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Ibrāhīm ibn Ya‘qūb

Tenth-century traveler who journeyed from Tortosa (Spain) through Central and Eastern Europe. Some of the written impressions of Ibrāhīm ibn Ya‘qūb (more fully, Ibrāhīm ibn Ya‘qūb al-Isrā’ilī al-Turtushi) survive through later Arabic sources. The original work was probably a report drafted for the Umayyad caliph of Spain, al-Ḥakam II (r. 961–976), following a visit to Germany as head of a delegation to Emperor Otto I. The depth of knowledge and proficiency that ibn Ya‘qūb displays in his discussions of medical matters suggest that he may have been a physician.

Ibn Ya‘qūb does not describe the route he followed, but it is reasonable to assume that he crossed the northern border of Christian Spain and traveled through Catalonia and Provence to Germany, where he met with the emperor. In all probability, he received permission to visit areas of western and northern Germany. Ibn Ya‘qūb describes the cities of Magentsa (Mainz) and Fulda, as well as the Schleswig district. He writes about Prague and Bohemia, describing Prague as a major center of world trade used by Jewish traders and others. He notes how the traders imported spices to Prague from the Orient as well as gold coins from Byzantium; these items were then exchanged for slaves, tin, hides, leathers of various types, and wheat. Additionally, he describes a salt mine near Nienburg on the Saale River in eastern Germany, where, he says, there were Jews at work. He also provides the earliest known comprehensive description of the Polish kingdom.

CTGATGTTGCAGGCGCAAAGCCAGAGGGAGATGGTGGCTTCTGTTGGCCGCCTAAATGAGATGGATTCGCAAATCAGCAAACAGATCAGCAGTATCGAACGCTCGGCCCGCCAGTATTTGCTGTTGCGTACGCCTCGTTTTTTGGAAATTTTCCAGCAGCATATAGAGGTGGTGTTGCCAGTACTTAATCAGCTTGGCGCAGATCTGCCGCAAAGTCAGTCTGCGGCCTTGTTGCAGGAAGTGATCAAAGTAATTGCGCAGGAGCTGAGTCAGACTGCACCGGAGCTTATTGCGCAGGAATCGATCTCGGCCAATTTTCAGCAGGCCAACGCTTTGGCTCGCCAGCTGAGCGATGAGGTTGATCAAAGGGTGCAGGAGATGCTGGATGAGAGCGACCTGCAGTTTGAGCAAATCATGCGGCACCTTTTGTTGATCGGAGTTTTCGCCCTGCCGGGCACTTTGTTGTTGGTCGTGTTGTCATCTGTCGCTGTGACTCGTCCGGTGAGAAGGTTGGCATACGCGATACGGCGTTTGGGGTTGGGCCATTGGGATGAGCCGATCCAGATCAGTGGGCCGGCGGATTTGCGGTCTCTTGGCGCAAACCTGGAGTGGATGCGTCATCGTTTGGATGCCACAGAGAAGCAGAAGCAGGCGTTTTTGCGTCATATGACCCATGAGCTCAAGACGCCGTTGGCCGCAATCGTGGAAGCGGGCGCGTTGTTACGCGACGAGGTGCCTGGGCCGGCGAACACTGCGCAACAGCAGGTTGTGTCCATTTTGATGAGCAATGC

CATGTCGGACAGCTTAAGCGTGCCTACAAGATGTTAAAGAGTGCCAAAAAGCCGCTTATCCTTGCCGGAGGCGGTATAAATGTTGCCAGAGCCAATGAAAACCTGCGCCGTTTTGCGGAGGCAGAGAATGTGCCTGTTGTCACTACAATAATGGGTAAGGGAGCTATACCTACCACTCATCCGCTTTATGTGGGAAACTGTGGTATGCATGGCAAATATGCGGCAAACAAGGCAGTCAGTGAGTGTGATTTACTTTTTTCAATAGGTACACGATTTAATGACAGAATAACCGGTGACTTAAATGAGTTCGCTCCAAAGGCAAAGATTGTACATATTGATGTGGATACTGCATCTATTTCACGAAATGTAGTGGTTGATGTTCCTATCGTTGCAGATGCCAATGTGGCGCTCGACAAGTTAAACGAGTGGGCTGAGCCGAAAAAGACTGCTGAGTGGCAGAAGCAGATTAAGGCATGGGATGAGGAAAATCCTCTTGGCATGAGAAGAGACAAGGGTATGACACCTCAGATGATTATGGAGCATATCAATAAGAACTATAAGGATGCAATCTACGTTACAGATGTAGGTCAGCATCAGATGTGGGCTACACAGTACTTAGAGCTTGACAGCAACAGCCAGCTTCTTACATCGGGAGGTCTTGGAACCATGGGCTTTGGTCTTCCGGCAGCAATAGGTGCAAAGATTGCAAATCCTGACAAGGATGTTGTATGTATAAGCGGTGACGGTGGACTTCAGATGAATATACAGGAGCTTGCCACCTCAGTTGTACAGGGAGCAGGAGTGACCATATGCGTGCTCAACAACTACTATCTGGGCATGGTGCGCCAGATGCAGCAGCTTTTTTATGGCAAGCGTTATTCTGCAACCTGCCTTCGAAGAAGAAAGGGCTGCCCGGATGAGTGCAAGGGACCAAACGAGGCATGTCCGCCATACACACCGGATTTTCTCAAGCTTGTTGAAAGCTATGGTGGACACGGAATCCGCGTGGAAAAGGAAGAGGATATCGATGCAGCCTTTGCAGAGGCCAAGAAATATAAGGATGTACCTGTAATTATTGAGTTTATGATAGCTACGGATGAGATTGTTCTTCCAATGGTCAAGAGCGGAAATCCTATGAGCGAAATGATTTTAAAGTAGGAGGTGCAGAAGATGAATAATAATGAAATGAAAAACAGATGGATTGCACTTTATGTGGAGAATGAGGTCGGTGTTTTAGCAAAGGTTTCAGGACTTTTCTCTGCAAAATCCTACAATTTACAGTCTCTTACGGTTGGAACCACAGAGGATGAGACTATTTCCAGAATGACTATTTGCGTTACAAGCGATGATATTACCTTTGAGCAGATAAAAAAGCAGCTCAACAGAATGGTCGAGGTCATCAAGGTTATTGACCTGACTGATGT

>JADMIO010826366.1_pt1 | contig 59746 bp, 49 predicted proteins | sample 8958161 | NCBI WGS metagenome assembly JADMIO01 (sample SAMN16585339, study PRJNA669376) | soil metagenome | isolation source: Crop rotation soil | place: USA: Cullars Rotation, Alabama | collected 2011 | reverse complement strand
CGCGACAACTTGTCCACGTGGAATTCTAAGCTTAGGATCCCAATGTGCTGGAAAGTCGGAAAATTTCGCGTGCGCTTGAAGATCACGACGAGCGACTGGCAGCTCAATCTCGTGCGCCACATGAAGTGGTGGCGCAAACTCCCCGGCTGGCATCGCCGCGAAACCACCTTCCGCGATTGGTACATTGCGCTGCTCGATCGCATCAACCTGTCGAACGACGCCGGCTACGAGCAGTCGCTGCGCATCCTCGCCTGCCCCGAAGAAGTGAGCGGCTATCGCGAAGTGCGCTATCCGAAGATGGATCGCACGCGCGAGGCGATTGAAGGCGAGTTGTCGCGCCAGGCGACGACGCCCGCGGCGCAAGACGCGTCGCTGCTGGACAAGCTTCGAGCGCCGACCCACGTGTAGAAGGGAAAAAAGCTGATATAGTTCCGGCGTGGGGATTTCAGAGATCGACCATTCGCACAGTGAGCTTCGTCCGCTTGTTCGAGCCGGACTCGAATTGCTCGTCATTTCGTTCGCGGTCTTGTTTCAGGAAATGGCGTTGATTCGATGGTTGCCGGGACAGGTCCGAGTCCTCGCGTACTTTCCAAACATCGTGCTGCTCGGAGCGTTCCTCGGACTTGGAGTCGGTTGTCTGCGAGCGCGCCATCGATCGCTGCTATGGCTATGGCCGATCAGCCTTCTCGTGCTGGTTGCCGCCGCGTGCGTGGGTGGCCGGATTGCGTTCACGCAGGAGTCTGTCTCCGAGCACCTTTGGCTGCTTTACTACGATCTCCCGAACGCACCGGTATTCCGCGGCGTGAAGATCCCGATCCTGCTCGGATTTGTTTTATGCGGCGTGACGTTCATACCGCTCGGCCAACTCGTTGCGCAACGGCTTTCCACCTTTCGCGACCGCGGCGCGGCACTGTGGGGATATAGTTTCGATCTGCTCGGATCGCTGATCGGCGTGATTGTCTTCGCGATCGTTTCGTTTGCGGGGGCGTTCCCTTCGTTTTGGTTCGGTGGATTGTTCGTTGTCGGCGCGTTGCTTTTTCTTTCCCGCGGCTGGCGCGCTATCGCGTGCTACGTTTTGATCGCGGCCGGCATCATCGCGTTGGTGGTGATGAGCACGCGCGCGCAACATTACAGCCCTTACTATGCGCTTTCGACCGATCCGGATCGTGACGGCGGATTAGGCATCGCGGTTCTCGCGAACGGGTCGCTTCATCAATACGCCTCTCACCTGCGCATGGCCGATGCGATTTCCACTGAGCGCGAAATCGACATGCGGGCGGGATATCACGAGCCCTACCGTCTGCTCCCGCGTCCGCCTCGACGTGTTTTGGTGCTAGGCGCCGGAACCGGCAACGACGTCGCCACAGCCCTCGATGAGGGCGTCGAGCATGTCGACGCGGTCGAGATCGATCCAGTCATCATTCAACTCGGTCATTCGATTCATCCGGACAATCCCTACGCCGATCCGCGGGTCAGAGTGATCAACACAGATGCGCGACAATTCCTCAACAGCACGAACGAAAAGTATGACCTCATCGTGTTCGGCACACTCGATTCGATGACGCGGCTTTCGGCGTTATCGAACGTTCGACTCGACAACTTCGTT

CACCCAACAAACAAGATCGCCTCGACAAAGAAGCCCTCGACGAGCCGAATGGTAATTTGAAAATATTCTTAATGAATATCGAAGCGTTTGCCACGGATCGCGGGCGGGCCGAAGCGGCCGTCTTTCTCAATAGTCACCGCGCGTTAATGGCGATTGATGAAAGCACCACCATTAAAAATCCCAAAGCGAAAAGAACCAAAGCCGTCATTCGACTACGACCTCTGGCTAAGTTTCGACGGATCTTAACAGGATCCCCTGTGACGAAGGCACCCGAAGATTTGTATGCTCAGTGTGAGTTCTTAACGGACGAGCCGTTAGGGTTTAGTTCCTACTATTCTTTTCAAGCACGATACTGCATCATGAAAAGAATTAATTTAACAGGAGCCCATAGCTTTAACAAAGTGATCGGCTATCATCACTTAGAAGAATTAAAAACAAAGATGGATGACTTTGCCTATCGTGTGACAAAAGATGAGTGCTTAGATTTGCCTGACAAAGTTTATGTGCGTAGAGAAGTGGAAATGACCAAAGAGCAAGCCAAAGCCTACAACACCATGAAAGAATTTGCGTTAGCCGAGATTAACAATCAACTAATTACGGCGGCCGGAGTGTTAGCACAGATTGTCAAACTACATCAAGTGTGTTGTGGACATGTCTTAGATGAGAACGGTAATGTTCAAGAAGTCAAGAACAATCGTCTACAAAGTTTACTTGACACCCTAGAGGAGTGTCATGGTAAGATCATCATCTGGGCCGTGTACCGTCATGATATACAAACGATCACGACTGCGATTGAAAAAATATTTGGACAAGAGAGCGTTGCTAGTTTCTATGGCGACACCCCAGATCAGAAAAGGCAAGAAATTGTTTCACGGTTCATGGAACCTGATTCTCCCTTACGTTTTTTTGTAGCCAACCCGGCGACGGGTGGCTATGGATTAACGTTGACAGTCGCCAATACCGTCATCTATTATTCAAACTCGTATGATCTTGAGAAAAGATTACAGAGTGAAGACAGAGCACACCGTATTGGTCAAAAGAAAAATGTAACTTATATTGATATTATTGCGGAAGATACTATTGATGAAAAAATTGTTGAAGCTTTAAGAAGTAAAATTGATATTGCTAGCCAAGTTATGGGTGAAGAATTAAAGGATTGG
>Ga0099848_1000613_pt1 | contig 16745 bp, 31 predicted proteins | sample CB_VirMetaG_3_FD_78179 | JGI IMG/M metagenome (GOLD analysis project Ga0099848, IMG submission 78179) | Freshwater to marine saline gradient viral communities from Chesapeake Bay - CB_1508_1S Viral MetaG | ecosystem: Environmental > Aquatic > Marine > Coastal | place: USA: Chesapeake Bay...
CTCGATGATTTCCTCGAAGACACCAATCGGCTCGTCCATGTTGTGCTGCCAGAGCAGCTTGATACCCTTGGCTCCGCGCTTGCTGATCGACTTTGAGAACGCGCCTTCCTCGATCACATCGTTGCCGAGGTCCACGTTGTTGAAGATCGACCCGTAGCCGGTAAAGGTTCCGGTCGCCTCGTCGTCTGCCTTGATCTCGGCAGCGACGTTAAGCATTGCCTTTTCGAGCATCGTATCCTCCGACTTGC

In his accounts, ibn Ya‘qūb dwells mainly on topographic data and provides general descriptions of the regions he visited. In the process, though, he also mentions the social characteristics of the inhabitants of the various countries as well as the food and beverages they consume, and their occupations. He assigns a great deal of importance to describing commercial and economic matters, providing extensive details about prices and currency. His descriptions also cover such religious subjects as churches and pagan rituals.

Suggested Reading

Eliyahu Ashtor, “Ibrahim ibn Jakub,” in The Dark Ages: Jews in Christian Europe, 711–1096 (New Brunswick, N.J., 1966); Tadeusz Lewicki, “Die Vorstellungen arabischer Schriftsteller des 9. und 10. Jahrhunderts von der Geographie und von den ethnischen Verhältnissen Osteuropas,” Der Islam 35 (1960): 26–41; André Miquel, “L’Europe occidentale dans la relation arabe d’Ibrahim b. Ya’qub,” Annales ESC 21 (1966): 1048–1064; André Miquel, “Ibrahim b. Ya’kub,” in Enyclopaedia of Islam, vol. 3, p. 991 (Leiden, 1971).



Translated from Hebrew by Rami Hann